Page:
Jan Ditchfield is dedicated to furthering blind and visually impaired people's participation in physical activity; more specifically, triathlon. It was when I was put in contact with her back in May, that things really started falling into place. Jan has been a mover and a shaker for me and a catalyst in getting my triathlon career actually in gear. I've been able to follow her lead and suggestions and have had the success in making triathlon related contacts thanks to the ground work she laid. Without these contacts, my dreams of one day competing in a triathlon would not be possible.
Won With One
is a team of visually impaired and totally blind athletes striving to compete in triathlon, whether for personal gain or with aspirations of reaching the 2016 Paralympic Games. The group is currently working on obtaining "non-profit" status and relies heavily on donations to operate. Won With One, with the help of many sponsors and donors, provides its athletes with tandem bikes, guides and various other things needed in order to compete. The group is based in Ottawa Canada, but reaches nationally, and now I suppose, internationally; considering I am in Scotland. I am incredibly grateful to Jan Ditchfield and to Won With One for taking me on, despite the distance, and can't wait to start racing with them in 2012. I think it's going to be a very exciting year and even more so now that I am a member of Won With One.

Sunday, December 18, 2011

Down Time

During any kind of training, whether it be triathlon, running, professional dancing or even if you are just going to the gym to get fit, down time is always important. The human body is designed as such that inactive recovery is beneficial to a certain extent. However, a word of caution, taking too much time off from training can be as detrimental as not taking enough. There is a delicate balance, which seems to be a common theme these days, and too much rest means you are losing fitness whereas not enough and you are fatiguing your body and damaging your muscles.  Your rest day, or days, will be determined by your ultimate goals and the activities you are participating in. For me, my goal is to reach six days a week of physical activity. Not all six days are activity  intensive days, but all six days I must be doing something that furthers my triathlon training. There are two types of recovery, active and inactive, and each type has its place. When I have an entire day off, that is referred to as inactive recovery and  when I have a day where I may run a long distance, at a slower speed, then that is called active recovery. Since today is my day off, let's focus on inactive recovery.
As I mentioned above, no matter your goal or activity, an entire day must be given too inactive recovery. Now, when I use the term "inactive" I don't mean you are not allowed to do anything and must sit with your bum planted on the couch; it simply means, you are not to do any activity that may over exert your aerobic system. That said, if you feel the need to just sit and do nothing, go for it, but make sure to eat properly and hydrate while you do nothing. If you decide that you have house cleaning to do or that you need to walk the dog, go for it, but again, eat properly and hydrate. The point of an inactive recovery day is to give your muscles the chance to heal and in order to do that, you must give them the fuel-nutritional foods and water-to do so.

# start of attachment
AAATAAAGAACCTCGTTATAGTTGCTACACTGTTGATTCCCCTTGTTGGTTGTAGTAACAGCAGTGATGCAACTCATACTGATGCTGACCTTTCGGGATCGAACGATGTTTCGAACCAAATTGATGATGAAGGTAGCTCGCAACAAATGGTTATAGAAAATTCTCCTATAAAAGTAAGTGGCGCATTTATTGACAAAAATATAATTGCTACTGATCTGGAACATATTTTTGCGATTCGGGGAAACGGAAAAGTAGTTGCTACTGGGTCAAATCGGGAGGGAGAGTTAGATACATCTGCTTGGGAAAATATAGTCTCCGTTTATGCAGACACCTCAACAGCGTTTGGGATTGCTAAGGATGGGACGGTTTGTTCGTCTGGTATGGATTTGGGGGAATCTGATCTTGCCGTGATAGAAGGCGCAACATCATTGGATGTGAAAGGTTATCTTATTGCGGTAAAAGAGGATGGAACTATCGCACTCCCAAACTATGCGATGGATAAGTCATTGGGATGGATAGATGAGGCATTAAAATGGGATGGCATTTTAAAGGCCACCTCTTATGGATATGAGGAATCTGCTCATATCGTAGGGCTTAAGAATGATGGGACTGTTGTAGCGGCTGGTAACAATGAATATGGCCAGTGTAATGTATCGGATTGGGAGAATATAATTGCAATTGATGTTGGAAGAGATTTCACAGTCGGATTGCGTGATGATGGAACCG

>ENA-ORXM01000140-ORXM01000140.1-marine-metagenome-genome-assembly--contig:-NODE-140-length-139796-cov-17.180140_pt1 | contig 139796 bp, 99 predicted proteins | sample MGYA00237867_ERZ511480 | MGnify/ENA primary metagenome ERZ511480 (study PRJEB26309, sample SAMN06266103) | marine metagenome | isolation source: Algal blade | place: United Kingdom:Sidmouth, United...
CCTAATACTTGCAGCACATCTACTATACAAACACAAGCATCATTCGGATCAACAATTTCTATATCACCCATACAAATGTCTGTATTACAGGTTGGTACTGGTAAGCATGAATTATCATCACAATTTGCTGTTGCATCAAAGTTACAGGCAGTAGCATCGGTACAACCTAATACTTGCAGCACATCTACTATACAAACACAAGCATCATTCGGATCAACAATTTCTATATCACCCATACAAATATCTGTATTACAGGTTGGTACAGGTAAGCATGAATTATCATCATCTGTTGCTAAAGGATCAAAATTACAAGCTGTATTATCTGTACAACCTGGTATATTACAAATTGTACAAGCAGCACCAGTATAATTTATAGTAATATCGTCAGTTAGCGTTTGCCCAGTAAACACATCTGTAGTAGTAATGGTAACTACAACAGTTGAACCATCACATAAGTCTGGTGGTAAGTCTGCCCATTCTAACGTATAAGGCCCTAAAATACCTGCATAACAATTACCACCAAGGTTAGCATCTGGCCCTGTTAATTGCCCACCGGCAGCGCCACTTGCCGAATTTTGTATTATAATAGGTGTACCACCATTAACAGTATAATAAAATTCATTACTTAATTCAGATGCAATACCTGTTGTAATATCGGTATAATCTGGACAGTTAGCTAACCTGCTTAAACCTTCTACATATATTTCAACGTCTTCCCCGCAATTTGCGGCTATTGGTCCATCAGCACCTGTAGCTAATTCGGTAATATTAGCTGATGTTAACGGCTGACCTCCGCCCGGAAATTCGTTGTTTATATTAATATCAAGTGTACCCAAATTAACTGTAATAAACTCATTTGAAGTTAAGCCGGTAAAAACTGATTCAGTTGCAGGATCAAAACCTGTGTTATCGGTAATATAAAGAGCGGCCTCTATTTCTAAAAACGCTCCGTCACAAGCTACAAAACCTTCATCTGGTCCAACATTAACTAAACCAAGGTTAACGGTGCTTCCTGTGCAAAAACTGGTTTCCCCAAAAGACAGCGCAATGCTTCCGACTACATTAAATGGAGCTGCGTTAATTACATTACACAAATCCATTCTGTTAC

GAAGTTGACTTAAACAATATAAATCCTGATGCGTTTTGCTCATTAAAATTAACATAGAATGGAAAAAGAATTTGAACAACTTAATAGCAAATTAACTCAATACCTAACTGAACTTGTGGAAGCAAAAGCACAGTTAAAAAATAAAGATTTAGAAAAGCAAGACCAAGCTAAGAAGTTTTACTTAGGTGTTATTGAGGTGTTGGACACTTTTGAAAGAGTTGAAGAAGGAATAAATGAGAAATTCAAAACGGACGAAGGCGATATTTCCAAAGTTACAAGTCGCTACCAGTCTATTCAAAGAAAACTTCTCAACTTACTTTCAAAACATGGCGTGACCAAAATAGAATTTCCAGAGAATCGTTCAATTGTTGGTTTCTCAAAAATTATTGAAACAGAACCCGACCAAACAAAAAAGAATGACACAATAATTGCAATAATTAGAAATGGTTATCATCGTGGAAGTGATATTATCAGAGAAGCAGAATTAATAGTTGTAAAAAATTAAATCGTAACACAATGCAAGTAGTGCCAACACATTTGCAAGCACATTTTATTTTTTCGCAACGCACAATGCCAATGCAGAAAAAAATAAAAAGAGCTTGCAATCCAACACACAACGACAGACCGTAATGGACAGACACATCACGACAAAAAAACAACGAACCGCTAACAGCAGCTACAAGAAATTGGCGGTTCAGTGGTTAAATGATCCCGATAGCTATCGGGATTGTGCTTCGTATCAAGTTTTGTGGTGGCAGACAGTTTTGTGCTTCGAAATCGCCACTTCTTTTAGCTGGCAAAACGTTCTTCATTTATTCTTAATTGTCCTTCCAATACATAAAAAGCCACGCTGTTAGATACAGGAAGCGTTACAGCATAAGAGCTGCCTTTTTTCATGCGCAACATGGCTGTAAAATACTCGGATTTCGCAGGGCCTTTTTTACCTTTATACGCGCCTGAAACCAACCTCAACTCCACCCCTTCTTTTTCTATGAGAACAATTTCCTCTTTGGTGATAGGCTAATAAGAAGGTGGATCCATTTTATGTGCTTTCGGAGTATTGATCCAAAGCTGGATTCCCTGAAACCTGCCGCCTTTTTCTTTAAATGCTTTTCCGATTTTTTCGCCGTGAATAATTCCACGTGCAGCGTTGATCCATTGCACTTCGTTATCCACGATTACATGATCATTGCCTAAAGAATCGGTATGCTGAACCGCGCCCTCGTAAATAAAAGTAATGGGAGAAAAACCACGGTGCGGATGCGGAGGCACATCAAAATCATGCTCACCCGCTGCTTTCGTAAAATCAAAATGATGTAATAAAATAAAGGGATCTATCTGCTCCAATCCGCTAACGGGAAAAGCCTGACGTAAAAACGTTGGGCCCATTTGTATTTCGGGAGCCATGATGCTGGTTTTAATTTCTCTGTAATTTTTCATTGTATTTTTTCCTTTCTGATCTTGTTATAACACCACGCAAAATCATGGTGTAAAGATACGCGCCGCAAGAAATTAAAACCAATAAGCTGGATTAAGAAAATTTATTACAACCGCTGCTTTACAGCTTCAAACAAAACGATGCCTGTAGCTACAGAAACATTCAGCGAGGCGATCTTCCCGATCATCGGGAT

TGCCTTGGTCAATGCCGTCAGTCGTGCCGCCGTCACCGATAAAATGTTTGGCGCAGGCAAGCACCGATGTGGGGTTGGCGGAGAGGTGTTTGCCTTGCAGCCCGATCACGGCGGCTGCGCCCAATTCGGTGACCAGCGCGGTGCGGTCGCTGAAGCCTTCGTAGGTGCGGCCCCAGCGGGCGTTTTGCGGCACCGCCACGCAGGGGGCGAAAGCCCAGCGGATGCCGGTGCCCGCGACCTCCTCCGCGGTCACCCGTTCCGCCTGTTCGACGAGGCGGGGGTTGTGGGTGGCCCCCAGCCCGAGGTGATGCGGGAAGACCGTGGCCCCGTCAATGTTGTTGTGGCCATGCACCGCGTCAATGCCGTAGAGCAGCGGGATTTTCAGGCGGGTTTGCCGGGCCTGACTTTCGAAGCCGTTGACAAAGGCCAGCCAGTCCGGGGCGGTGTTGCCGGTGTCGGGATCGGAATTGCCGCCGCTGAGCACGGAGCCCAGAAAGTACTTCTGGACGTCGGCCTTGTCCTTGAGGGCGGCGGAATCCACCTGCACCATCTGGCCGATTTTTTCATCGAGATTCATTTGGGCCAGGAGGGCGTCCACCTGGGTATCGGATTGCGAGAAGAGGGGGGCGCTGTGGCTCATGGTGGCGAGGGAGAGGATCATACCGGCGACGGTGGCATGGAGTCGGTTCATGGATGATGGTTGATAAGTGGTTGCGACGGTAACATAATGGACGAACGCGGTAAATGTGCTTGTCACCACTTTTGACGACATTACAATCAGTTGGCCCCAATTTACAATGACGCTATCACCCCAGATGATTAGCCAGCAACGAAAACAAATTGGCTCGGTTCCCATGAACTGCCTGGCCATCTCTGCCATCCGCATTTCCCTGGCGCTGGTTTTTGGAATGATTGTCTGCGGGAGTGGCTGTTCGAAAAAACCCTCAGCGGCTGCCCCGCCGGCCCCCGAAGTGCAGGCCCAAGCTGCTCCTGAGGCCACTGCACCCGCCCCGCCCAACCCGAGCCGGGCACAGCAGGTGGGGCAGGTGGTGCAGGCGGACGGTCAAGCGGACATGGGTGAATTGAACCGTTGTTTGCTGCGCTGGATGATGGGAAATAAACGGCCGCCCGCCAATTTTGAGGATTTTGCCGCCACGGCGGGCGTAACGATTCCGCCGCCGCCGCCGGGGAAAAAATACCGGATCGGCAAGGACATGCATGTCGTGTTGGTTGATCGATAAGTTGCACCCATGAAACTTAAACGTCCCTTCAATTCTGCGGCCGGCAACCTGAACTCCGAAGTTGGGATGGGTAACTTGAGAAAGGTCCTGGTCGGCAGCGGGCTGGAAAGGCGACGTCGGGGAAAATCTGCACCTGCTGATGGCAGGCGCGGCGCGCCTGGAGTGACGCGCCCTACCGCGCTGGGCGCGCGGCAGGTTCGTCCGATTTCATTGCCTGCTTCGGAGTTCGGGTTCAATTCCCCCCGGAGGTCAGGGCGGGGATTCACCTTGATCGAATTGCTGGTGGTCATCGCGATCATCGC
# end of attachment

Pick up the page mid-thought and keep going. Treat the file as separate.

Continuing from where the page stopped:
There are other ways to improve your recovery on an inactive recovery day. For example, take a long hot bath. The hot water will help relax hyper tonic, or taut, muscles and also decrease your brain activity. To assist with muscle soreness and recovery, add some epson salt to the water. I never used to think epson salt was all that important until I tried it for myself and was amazed at the results. The epson salt helps to draw out the toxins in your system-byproducts of your work intensive exercising-and the magnesium from the salt seeps into your muscles, aiding in recovery. To make it a bit more luxurious, buy epson salt with a scent or add your own essential oils to the water. If you feel a glass of red wine goes well with that bath, don't deny yourself, but make sure to drink a lot of water during and after the bath. The hot water will make you sweat, even if you are unaware of it, and you will lose fluids that way. Also, if you use epson salt, you will become a bit dehydrated because, well, you are laying in salt. Not to mention, wine also dehydrates the body. The biggest thing to be aware of, not only on  inactive recovery days, but all of the time, is what goes into your body; but that is for another post. If you do not have a bath tub, as I do not, pouring epson salt into a basin or bowl with hot water and soaking your feet can also be beneficial. Sure, it cannot work on all of your muscles, but if you are involved in a sport that impacts your feet/legs, such as triathlon, then you could benefit from a good foot soak, complete with epson salt. I know I do.
Another way to assist with healing on inactive recovery days is to stretch. Realistically, you should stretch every day that you are active as well, but inactive recovery days can be used as a good stretching day. If you are feeling particularly tight, or lazy, go to see a good massage therapist. A good massage will aid in the recovery process by loosening tight muscles and relaxing the body. Massages also push toxins out of the muscle tissue, so make sure to drink plenty of fluids after the massage. This will allow you to dispel the toxins through your urine and hence, aiding the recovery process.